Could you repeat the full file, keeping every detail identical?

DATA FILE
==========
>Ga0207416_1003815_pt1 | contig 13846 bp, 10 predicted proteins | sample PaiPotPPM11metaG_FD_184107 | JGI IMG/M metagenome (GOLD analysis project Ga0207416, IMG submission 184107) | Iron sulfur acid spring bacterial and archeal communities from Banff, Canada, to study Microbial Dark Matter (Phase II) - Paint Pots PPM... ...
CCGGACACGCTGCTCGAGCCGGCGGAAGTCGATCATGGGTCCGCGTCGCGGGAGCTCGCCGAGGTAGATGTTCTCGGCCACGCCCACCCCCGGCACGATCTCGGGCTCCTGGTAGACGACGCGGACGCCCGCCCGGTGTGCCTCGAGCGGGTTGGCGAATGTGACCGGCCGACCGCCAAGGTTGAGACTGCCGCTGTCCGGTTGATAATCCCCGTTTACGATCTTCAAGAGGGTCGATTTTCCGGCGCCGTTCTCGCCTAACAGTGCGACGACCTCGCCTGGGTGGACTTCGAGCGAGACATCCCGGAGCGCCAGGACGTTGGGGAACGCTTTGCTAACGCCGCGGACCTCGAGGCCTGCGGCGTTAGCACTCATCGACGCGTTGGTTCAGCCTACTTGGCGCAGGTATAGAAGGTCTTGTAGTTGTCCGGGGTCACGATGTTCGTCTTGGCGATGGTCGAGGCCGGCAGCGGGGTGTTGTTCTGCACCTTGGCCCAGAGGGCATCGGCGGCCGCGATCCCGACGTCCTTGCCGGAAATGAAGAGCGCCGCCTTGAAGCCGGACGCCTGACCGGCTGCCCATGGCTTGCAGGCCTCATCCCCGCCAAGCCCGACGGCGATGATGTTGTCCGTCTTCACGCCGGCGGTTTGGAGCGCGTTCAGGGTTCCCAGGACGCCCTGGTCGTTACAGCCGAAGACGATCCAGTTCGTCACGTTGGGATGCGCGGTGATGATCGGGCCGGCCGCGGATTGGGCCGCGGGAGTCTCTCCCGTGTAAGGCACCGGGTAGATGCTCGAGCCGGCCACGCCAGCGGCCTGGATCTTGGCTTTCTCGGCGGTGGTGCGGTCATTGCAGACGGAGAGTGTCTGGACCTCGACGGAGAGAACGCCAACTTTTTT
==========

>Ga0207416_1003815_pt1 | contig 13846 bp, 10 predicted proteins | sample PaiPotPPM11metaG_FD_184107 | JGI IMG/M metagenome (GOLD analysis project Ga0207416, IMG submission 184107) | Iron sulfur acid spring bacterial and archeal communities from Banff, Canada, to study Microbial Dark Matter (Phase II) - Paint Pots PPM... ...
CCGGACACGCTGCTCGAGCCGGCGGAAGTCGATCATGGGTCCGCGTCGCGGGAGCTCGCCGAGGTAGATGTTCTCGGCCACGCCCACCCCCGGCACGATCTCGGGCTCCTGGTAGACGACGCGGACGCCCGCCCGGTGTGCCTCGAGCGGGTTGGCGAATGTGACCGGCCGACCGCCAAGGTTGAGACTGCCGCTGTCCGGTTGATAATCCCCGTTTACGATCTTCAAGAGGGTCGATTTTCCGGCGCCGTTCTCGCCTAACAGTGCGACGACCTCGCCTGGGTGGACTTCGAGCGAGACATCCCGGAGCGCCAGGACGTTGGGGAACGCTTTGCTAACGCCGCGGACCTCGAGGCCTGCGGCGTTAGCACTCATCGACGCGTTGGTTCAGCCTACTTGGCGCAGGTATAGAAGGTCTTGTAGTTGTCCGGGGTCACGATGTTCGTCTTGGCGATGGTCGAGGCCGGCAGCGGGGTGTTGTTCTGCACCTTGGCCCAGAGGGCATCGGCGGCCGCGATCCCGACGTCCTTGCCGGAAATGAAGAGCGCCGCCTTGAAGCCGGACGCCTGACCGGCTGCCCATGGCTTGCAGGCCTCATCCCCGCCAAGCCCGACGGCGATGATGTTGTCCGTCTTCACGCCGGCGGTTTGGAGCGCGTTCAGGGTTCCCAGGACGCCCTGGTCGTTACAGCCGAAGACGATCCAGTTCGTCACGTTGGGATGCGCGGTGATGATCGGGCCGGCCGCGGATTGGGCCGCGGGAGTCTCTCCCGTGTAAGGCACCGGGTAGATGCTCGAGCCGGCCACGCCAGCGGCCTGGATCTTGGCTTTCTCGGCGGTGGTGCGGTCATTGCAGACGGAGAGTGTCTGGACCTCGACGGAGAGAACGCCAACTTTTTT